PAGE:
This interests Chiaki. Marika’s actions and thoughts fly in the face of Chiaki’s preconceived notions about her character and presumed softness. Not only does Marika possess the fortitude, tenacity, diligence, intelligence, and charisma to be a captain, but the self reflection to think on her actions as well. Schnitzer also comments on this very tidbit. Ironically, this is what frustrates Chiaki immensely about Marika.
I’ve had no problem accepting Marika as a sympathetic and charming character and it even influenced my enjoyment of the show from the outset. However, while I never thought of Chiaki as underdeveloped or uninteresting in any way, there were certain actions and attitudes from this week that really fascinated me. We’ve seen Chiaki slowly warm toward Marika in the past several episodes as she recognizes the future captain’s potential while under fire. Through fortitude and quick thinking, Marika had managed to impress Chiaki into a somewhat grudging respect. What we see now however, is how repelled Chiaki is regarding some of Marika’s character traits.
This would be a recognizable trait in other series, and can perhaps describe Chiaki to a certain extent as well, but I wouldn’t hesitate to delve just a little deeper. I actually feel the fuel that fires Chiaki’s ire is one of jealousy, perhaps. The display in the ballroom on the Princess Apricot cements the idea of Marika having a natural affinity toward the theatricality of piracy, recalling the lessons her mother imparted on her in the desert regarding the importance of a person’s image in a conflict out in space. The raid on the Princess Apricot was everything short of a prearranged performance (although the duel pretty much was that), but there was always the possibility that the novelty of encountering a band of pirates wouldn’t be enough to overcome some person’s sense of justice and an actual conflict could have taken place. To nullify this, the duel between Marika and Kane was set up as not only a practical evaluation of Marika’s acting and physical combat abilities, but to also cow the crowd into submission. Chiaki was witness to the event, both for criticism and as a chance to learn, and the surprisingly smooth outcome may have added to the complicated feelings she has for Marika.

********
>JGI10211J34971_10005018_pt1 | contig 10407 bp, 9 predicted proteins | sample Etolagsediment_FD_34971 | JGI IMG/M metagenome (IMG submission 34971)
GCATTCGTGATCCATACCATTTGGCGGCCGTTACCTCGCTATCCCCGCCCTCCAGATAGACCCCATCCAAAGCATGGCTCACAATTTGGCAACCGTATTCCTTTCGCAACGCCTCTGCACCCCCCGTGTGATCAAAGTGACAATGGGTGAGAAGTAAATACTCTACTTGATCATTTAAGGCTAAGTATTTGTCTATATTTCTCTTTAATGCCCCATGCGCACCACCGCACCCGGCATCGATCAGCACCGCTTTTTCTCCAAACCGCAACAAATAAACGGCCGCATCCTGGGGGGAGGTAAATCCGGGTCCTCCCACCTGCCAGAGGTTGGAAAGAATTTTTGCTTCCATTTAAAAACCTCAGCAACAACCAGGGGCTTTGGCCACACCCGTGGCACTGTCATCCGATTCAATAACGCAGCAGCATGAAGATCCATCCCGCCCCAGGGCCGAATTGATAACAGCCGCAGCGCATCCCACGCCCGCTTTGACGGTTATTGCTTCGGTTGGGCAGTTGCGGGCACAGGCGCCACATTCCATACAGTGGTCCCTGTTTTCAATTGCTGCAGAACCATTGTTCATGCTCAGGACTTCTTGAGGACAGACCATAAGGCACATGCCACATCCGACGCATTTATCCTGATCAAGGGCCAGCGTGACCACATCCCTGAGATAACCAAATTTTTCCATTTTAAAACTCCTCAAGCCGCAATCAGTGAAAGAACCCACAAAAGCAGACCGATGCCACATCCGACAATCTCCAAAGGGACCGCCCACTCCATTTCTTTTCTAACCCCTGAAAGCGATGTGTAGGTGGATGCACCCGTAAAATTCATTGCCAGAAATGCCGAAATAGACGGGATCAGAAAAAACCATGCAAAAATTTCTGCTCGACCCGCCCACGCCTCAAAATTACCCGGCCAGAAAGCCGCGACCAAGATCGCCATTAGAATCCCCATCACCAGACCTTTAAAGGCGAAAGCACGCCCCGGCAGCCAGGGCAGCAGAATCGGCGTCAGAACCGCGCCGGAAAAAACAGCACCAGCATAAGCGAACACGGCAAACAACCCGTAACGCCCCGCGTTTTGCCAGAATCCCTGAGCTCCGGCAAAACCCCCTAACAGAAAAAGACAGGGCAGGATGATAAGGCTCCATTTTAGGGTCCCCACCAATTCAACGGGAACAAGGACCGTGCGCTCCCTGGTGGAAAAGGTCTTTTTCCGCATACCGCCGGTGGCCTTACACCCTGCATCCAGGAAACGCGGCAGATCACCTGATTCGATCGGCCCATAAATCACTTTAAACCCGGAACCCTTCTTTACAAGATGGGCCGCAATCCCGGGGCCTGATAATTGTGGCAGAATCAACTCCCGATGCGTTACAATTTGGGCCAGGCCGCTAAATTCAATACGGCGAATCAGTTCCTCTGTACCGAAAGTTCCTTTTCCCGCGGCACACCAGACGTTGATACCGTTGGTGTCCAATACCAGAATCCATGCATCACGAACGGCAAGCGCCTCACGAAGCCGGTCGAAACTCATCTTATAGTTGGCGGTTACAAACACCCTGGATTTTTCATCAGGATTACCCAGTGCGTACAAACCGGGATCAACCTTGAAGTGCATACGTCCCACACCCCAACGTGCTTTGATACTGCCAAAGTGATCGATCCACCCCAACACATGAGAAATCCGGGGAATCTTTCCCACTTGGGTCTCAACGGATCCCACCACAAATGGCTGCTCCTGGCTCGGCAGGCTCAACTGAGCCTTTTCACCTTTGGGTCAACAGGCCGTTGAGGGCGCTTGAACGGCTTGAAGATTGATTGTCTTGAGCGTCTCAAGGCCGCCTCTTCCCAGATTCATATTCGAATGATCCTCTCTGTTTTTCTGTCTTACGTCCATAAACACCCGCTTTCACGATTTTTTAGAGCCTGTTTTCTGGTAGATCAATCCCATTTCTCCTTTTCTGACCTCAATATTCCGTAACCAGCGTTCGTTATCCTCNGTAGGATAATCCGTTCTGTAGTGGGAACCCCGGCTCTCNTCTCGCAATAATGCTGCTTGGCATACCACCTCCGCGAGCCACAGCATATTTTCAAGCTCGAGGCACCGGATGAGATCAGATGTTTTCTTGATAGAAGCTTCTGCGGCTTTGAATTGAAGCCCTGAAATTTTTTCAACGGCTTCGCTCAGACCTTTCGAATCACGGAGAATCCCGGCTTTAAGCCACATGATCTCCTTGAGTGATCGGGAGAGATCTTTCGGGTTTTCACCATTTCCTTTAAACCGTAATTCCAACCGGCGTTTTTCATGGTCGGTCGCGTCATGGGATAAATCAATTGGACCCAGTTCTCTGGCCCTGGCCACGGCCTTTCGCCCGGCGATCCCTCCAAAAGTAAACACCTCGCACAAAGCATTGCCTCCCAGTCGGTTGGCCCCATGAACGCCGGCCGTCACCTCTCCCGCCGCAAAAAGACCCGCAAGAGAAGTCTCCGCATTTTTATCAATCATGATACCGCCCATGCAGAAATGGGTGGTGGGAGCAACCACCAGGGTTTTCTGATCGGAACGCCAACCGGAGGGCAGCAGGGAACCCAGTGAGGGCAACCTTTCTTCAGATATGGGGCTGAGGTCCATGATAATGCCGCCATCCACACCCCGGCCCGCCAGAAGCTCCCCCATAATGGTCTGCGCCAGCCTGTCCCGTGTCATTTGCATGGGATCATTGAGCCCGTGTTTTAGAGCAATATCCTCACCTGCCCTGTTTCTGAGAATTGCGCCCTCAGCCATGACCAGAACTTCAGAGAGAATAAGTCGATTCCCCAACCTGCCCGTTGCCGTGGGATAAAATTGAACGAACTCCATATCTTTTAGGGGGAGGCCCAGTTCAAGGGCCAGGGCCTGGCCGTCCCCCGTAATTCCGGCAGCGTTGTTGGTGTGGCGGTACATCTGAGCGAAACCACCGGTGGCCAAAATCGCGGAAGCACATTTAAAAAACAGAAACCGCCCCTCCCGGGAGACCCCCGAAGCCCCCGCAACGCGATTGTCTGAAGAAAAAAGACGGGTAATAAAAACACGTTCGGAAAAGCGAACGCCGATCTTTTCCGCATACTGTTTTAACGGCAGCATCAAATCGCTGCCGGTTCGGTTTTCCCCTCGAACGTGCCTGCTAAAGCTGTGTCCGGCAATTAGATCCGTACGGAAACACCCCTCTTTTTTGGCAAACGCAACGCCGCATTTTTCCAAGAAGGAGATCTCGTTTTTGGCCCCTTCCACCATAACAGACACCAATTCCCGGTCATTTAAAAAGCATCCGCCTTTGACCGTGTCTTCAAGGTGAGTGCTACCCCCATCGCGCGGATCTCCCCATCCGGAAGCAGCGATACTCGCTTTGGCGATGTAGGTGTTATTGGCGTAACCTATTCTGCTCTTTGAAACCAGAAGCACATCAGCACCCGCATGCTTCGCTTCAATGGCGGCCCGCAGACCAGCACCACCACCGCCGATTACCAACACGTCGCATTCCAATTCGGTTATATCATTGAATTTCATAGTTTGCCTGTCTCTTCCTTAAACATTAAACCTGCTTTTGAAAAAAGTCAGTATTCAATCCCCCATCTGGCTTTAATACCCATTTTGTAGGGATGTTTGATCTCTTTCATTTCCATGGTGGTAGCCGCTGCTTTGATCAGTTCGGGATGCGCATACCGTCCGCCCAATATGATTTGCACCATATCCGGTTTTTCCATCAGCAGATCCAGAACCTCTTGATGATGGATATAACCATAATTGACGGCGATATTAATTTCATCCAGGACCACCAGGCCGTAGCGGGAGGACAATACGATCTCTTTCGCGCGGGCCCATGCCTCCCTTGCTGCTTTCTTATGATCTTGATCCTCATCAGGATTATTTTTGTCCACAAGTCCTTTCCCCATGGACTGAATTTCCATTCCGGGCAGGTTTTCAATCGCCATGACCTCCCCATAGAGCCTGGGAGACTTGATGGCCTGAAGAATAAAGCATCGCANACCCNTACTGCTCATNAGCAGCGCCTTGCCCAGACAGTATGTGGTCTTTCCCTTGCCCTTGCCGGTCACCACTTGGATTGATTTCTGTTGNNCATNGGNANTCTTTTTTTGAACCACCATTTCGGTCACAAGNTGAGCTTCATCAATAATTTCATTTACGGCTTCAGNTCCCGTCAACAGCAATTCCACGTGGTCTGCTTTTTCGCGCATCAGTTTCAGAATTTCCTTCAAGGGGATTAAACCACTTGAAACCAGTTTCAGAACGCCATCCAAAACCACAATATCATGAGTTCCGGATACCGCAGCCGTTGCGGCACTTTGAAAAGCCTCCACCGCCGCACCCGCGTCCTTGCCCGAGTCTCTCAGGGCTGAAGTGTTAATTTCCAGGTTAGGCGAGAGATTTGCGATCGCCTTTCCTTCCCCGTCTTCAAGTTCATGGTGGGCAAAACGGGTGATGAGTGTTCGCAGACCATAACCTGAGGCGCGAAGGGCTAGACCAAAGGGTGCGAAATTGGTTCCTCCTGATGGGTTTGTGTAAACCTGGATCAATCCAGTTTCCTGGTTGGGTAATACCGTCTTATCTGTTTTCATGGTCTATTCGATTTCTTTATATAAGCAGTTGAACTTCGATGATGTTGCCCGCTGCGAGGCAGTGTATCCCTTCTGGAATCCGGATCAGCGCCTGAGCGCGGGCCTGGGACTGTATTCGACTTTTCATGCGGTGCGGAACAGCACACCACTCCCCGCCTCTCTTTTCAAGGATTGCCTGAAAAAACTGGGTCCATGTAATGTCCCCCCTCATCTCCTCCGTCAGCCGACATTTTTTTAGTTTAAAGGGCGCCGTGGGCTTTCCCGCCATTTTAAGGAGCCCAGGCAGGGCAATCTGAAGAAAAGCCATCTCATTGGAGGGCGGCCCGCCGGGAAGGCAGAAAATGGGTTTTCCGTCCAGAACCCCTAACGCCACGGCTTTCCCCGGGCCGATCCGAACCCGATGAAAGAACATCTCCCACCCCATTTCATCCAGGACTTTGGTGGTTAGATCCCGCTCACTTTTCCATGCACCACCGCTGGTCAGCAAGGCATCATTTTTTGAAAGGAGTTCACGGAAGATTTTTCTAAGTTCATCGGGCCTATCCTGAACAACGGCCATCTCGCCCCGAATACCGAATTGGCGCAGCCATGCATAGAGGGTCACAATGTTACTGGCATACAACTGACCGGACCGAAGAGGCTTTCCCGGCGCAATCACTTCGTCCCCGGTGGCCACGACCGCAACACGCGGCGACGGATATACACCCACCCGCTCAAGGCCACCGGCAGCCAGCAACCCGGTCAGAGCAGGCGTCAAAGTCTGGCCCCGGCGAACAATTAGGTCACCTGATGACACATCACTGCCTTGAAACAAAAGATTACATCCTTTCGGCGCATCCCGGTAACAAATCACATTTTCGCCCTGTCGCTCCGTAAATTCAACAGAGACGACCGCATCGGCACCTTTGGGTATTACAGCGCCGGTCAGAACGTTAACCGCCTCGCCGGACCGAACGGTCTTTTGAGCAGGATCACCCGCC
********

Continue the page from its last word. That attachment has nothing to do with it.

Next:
Marika is a natural, but it doesn’t prevent her from putting on a somewhat hapless and carefree persona that tends to be the first impression that many people have of her. What frustrates her is that Marika doesn’t seem to have the austerity that Chiaki believes a captain should have in order to be an effective ruler. Marika’s able to achieve what Chiaki believes are some of the core necessities and fundamentals of captaincy, with the sort of breezy confidence that belies a lack of effort or thought being put into it. But we know that there is more to Marika than what meets the eye, and Moretsu has done an admirable job of showing us this through her dialogue and actions. What blinds Chiaki may be her own sense of pride and inability to fully acknowledge someone who puts on “ditzy” airs.
This seems to be a theme nascent in Moretsu Pirates. The ending song, Lost Child, is centered on this idea. There’s another, unknown me hiding in my heart. We see conflict and tension between the outward appearances we’re presented with, and the introspection that comes with examination. This dissonance is paralleled in the isolated space setting, and the tension between being disoriented or emboldened by the lack of direction.